"Not only is it that I enjoy coming to class," says Unum Siddique, a junior from Howard County who has taken three of his classes. "It's that he makes it so much easier to understand the material. I can say, 'Oh, that story relates back to what that philosopher said in the reading.' "Among the questions raised by the story are: of what value to the State of Maryland are philosophy professors who do "research", if a guy like Jim Thomas, who does none, is so much better at explaining philosophy to undergraduates?
How hard should professors work to make ideas easy for students to understand? Thomas works a lot of popular culture into his lectures, and is most noted for being very funny. Is that the right approach, or should we challenge students to understand difficult material without the aid of humor and Road Runner references?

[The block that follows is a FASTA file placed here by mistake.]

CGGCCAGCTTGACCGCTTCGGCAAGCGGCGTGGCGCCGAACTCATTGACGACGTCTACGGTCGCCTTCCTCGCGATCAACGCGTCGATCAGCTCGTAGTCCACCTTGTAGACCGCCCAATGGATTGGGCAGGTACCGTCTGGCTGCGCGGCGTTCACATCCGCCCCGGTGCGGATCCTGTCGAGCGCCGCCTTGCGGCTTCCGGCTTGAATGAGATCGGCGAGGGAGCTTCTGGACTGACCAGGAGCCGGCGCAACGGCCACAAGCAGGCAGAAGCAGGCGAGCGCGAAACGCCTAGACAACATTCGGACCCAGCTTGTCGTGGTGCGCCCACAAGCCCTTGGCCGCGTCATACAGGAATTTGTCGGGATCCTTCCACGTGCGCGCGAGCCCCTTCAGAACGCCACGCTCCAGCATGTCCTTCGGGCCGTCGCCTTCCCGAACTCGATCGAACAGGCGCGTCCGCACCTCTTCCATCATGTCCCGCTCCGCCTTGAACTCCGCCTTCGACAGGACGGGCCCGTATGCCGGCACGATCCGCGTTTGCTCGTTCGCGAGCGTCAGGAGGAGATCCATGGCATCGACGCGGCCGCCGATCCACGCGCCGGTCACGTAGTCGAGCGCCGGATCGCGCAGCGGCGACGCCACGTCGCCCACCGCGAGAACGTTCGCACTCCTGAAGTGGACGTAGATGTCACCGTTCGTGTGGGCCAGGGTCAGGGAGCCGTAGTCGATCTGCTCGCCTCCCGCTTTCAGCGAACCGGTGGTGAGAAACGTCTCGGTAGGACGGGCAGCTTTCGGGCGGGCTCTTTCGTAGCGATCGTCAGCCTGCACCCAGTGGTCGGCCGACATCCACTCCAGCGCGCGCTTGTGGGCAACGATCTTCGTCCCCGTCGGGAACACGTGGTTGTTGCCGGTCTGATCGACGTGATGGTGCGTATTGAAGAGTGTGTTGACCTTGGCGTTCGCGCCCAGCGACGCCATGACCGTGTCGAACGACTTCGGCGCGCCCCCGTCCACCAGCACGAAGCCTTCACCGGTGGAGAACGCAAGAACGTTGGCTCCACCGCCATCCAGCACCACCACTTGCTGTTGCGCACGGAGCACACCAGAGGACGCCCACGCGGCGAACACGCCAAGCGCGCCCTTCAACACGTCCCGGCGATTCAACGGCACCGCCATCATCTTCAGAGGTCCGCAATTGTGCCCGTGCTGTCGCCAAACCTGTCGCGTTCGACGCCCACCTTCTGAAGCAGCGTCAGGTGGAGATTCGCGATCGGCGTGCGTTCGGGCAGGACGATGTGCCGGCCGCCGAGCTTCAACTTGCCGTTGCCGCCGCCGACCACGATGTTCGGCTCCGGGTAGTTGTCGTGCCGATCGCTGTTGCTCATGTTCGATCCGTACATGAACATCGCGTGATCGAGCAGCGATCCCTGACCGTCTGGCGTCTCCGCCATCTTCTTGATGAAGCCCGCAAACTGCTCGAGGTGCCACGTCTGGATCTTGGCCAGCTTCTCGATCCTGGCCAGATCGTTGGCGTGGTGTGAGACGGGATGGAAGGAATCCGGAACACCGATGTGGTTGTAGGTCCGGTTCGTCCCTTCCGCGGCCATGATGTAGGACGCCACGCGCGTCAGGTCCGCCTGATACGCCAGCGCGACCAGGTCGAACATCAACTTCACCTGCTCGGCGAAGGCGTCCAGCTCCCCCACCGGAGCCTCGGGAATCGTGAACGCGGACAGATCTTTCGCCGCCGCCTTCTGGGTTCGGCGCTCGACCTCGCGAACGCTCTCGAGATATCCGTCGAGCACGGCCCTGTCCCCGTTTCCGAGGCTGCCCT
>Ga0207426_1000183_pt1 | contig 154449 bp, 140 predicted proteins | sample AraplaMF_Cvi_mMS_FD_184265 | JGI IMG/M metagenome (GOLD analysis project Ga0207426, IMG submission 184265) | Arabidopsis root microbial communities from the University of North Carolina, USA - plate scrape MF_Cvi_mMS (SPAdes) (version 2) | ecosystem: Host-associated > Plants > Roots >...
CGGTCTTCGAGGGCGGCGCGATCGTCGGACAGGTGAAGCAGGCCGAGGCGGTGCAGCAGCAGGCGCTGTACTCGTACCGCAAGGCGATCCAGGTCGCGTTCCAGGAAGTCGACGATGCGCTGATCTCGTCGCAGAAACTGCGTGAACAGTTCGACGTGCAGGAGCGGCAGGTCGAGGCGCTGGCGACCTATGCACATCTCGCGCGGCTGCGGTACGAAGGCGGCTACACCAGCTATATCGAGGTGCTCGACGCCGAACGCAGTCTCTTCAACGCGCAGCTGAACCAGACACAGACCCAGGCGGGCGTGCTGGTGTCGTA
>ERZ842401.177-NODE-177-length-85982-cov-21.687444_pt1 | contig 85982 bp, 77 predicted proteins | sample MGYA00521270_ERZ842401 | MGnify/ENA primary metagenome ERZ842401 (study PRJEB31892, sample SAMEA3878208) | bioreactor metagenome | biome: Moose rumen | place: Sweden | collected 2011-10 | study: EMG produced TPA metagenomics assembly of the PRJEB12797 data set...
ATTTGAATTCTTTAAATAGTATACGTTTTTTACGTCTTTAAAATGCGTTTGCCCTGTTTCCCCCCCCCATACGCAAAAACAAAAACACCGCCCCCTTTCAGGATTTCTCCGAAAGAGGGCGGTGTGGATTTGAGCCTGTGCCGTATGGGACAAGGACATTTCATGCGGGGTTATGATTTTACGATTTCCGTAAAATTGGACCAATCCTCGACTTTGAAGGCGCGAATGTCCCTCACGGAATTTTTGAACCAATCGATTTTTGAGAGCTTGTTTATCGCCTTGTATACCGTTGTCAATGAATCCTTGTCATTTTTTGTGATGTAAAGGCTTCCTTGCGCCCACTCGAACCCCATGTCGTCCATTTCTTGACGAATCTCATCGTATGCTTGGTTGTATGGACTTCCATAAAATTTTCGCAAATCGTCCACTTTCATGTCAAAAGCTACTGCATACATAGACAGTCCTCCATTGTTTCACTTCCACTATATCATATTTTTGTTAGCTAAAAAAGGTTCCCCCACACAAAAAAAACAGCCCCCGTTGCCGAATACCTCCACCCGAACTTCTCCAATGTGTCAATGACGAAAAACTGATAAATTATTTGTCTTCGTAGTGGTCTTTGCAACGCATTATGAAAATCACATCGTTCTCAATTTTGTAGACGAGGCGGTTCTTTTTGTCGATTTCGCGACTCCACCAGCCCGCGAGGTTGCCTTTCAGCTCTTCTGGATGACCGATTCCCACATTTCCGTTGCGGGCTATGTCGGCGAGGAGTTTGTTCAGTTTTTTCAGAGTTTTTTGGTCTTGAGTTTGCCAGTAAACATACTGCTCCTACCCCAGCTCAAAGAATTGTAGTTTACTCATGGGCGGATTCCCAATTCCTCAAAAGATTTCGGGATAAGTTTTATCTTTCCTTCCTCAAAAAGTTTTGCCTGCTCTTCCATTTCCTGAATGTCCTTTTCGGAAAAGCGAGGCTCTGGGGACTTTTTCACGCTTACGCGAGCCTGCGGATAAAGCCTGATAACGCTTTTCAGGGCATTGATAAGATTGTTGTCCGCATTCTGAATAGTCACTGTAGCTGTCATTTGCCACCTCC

How seriously should we take the opinions of students as to which teachers are best? Should hugely popular professors be paid more?
What is the purpose of grading? Thomas is an easy grader, and this seems to be part of his appeal. Should that make us think less of him, or should we instead notice that his students think they are learning a lot? Is there any "objective" way to measure how much they do learn, and what part hard or easy grading plays in that?